Research Project

Dual Isotope SPECT Imaging Technique

Develop reconstruction and acquisition techniques that allow simultaneous acquisition of projections from two radionuclides and provide reconstructed SPECT images representing the activity distribution of each.

Research Goal
The goal of this work is to develop reconstruction and acquisition techniques that allow simultaneous acquisition of projections from two radionuclides and provide reconstructed SPECT images representing the activity distribution of each. The research currently focuses on two clinical applications: rest/stress myocardial perfusion imaging using Tc-99m and Tl-201 labeled agents and brain imaging using Tc-99m and I-123 labeled isotopes.
Dual isotope imaging results in significant crosstalk. Figure 1 below shows the energy spectrum from Tc-99m and Tl-201 distributions in a body-like object. Note that Tc-99m photons scattered in the body and lead x-rays created in the collimator will be detected in the Tl-201 energy window. Figure 2 illustrates the energy spectrum for I-123 and Tc-99m brain imaging. In this case the photopeak energies are close together, resulting in detection of both scattered and unscattered photons from each isotope in the photopeak energy window of the other isotope. In addition, high energy (> 300 keV) I-123 photons interact in the patient, collimator, and detector and are detected in both the I and Tc energy windows


Figure 1. Sample energy spectra of Tl-201 and Tc-99m


Figure 2. Sample energy spectra of Tc-99m and I-123.
If SPECT images are reconstructed from the crosstalk-contaminated projection data discussed above results, the reconstructed images will be degraded. Figure 3 shows sample images of a heart phantom reconstructed from the Tl-energy window projection data when Tc is absent and present in the phantom. A defect is present in the lateral myocardial wall. Note the reduced contrast with Tc present. The crosstalk also affects the quantitative accuracy of the images. Figure 4 shows the decrease in quantitative accuracy in quantifying the activity in the striatum for separate acquisition of brain images using a Tc-labeled agent with and without I-123 present. The figure also shows the improved of the accuracy after crosstalk compensation.








Figure 3. Illustration of effect of crosstalk on image quality.


Figure 4. Illustration of degradation in image quantitative accuracy due to crosstalk for I-123/Tc-99m brain imaging. In general, crosstalk causes overestimation in absolute quantitation. The improvement after model-based crosstalk compensation (MBCC) is also shown in the figure.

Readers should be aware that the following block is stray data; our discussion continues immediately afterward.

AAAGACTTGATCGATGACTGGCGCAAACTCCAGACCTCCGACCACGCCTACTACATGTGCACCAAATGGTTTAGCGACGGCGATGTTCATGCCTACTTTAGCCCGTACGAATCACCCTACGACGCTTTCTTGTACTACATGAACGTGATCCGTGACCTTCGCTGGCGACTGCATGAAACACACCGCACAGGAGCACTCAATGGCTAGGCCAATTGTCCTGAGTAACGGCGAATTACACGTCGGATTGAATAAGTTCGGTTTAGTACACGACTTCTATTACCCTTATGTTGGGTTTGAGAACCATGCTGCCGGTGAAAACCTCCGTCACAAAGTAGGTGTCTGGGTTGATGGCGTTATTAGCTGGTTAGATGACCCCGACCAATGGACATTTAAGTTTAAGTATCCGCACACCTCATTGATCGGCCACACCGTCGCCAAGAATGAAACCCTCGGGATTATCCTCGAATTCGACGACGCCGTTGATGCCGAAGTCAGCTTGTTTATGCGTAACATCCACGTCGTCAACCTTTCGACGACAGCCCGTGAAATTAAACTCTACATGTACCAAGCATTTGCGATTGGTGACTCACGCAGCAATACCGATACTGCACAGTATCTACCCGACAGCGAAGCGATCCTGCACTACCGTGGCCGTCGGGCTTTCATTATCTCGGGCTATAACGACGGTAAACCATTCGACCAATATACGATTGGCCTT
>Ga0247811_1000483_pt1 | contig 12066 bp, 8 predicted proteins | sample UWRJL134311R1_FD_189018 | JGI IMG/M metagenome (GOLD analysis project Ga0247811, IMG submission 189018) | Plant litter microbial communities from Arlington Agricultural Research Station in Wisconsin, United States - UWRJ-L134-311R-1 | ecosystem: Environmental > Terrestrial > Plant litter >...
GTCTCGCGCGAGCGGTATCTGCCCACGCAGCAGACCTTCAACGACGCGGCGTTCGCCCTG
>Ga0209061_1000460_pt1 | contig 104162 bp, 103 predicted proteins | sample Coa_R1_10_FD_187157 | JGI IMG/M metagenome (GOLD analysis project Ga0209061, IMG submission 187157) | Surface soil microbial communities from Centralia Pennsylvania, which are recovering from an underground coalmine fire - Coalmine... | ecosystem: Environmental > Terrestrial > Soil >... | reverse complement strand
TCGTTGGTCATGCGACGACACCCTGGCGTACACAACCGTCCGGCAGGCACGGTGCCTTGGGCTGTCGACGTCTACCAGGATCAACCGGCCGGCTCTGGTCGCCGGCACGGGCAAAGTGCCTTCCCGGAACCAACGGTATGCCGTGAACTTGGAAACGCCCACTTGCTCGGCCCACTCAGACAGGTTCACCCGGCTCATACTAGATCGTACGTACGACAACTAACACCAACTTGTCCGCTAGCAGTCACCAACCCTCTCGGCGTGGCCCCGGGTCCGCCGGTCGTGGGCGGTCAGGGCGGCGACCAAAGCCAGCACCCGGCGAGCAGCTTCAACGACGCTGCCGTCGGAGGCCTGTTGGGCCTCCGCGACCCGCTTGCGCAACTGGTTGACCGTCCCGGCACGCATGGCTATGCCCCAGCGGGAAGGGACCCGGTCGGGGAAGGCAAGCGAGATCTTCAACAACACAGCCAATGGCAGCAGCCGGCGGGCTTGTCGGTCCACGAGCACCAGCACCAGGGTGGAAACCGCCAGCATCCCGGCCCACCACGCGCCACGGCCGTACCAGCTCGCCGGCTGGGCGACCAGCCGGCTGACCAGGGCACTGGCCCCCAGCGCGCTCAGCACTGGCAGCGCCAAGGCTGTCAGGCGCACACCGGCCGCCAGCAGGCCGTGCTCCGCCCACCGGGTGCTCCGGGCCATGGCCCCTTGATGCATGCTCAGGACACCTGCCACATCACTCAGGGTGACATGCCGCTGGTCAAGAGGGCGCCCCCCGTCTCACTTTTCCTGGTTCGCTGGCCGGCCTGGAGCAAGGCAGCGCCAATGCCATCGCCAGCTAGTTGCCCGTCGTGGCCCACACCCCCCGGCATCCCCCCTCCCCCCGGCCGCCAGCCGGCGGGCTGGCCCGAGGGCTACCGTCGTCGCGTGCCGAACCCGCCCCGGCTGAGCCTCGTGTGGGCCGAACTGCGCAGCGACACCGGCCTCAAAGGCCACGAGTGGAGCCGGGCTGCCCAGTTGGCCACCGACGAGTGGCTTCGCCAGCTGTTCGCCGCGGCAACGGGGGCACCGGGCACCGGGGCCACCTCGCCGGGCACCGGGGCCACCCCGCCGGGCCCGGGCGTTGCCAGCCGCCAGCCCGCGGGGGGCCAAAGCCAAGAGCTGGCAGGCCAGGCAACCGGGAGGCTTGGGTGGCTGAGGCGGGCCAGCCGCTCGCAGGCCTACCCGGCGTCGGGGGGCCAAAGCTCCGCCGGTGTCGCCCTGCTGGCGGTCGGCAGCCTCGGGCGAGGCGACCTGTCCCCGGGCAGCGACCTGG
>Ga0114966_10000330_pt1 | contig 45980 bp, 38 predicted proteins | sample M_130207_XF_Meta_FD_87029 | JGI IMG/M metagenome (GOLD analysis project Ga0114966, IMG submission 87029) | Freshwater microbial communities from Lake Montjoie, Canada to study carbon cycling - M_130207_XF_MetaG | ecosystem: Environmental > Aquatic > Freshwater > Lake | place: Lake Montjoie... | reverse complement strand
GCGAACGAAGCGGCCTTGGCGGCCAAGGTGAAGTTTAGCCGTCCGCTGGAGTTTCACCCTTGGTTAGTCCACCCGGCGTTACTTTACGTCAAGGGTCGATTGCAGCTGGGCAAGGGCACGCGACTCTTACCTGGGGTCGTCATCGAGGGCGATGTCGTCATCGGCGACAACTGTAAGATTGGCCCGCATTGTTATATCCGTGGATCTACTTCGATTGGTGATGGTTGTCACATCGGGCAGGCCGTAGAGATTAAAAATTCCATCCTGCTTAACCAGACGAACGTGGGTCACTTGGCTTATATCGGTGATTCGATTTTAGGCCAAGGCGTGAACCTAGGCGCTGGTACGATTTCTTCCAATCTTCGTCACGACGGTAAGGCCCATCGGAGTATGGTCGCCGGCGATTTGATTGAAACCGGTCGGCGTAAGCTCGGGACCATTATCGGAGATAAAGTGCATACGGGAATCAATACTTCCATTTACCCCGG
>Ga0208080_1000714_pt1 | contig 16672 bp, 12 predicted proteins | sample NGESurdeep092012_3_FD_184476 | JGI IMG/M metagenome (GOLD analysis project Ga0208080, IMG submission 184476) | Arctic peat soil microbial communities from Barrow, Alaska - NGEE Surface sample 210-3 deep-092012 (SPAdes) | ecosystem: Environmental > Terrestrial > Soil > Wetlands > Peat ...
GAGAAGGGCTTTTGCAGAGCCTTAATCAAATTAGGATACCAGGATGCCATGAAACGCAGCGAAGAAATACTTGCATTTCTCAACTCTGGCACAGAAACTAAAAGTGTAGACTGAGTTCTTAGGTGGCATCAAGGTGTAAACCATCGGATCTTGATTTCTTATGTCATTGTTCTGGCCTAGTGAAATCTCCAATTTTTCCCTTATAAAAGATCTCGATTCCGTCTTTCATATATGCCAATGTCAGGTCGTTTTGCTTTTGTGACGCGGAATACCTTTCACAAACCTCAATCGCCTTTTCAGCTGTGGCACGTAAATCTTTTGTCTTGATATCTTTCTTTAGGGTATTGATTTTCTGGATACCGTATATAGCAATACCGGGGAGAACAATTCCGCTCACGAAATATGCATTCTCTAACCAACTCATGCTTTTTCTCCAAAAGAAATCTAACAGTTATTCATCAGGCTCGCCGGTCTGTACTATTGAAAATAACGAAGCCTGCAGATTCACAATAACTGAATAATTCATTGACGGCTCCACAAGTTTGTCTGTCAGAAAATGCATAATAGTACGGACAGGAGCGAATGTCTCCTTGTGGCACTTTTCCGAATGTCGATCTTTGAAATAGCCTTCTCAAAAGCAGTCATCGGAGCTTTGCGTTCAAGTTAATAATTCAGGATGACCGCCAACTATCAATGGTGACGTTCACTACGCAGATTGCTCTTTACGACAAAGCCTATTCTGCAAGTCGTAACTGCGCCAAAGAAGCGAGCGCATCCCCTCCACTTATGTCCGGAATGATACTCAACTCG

We have developed methods to model the crosstalk, include it an an iterative reconstruction algorithm, and thus compensate for it. The process for simultaneous Tc-99m/Tl-201 myocardial perfusion imaging is illustrated in Figure 5. For I-123/Tc-99m imaging, simultaneous reconstruction of the activity estimates from both isotopes is performed using crosstalk modeling, as illustrated in Figure 6.




Figure 4. Compensation process for simultaneous Tc-99m/Tl-201 imaging. A sequential compensation method is used because contamination of the Tc data is relatively small.

Figure 5. Illustration of a simultaneous reconstruction process used for crosstalk compensation in I-123/Tc-99m brain imaging.
Representative Result
The crosstalk compensation methods result in both improved image quality and quantitative accuracy. Figure 6 shows Tl-201 heart phantom images from separate acquisition (no contamination) and from simultaneous acquisition with and without compensation. Note that with compensation the images are essentially identical to those from separate acquisition. Also note that the results for the model-based method are very close to those when we know the true compensation. The method also results in improved quantitative accuracy. Figure 7 illustrates the improvement in quantitative accuracy for estimation of the Tc-99m and I-123 binding potential in the striatum for simultaneous acquisition with and without crosstalk compensation.









Figure 6. Illustration of efficacy of crosstalk compensation. The images with compensation are virtually identical to those from Separate acquisition.










Figure 7. Illustration of improvement of quantitative accuracy for simultaneous striatum imaging. The figure shows the improvement in binding potential (BP) estimation. BP was calculated as the activity concentration ratio between striatum and background.


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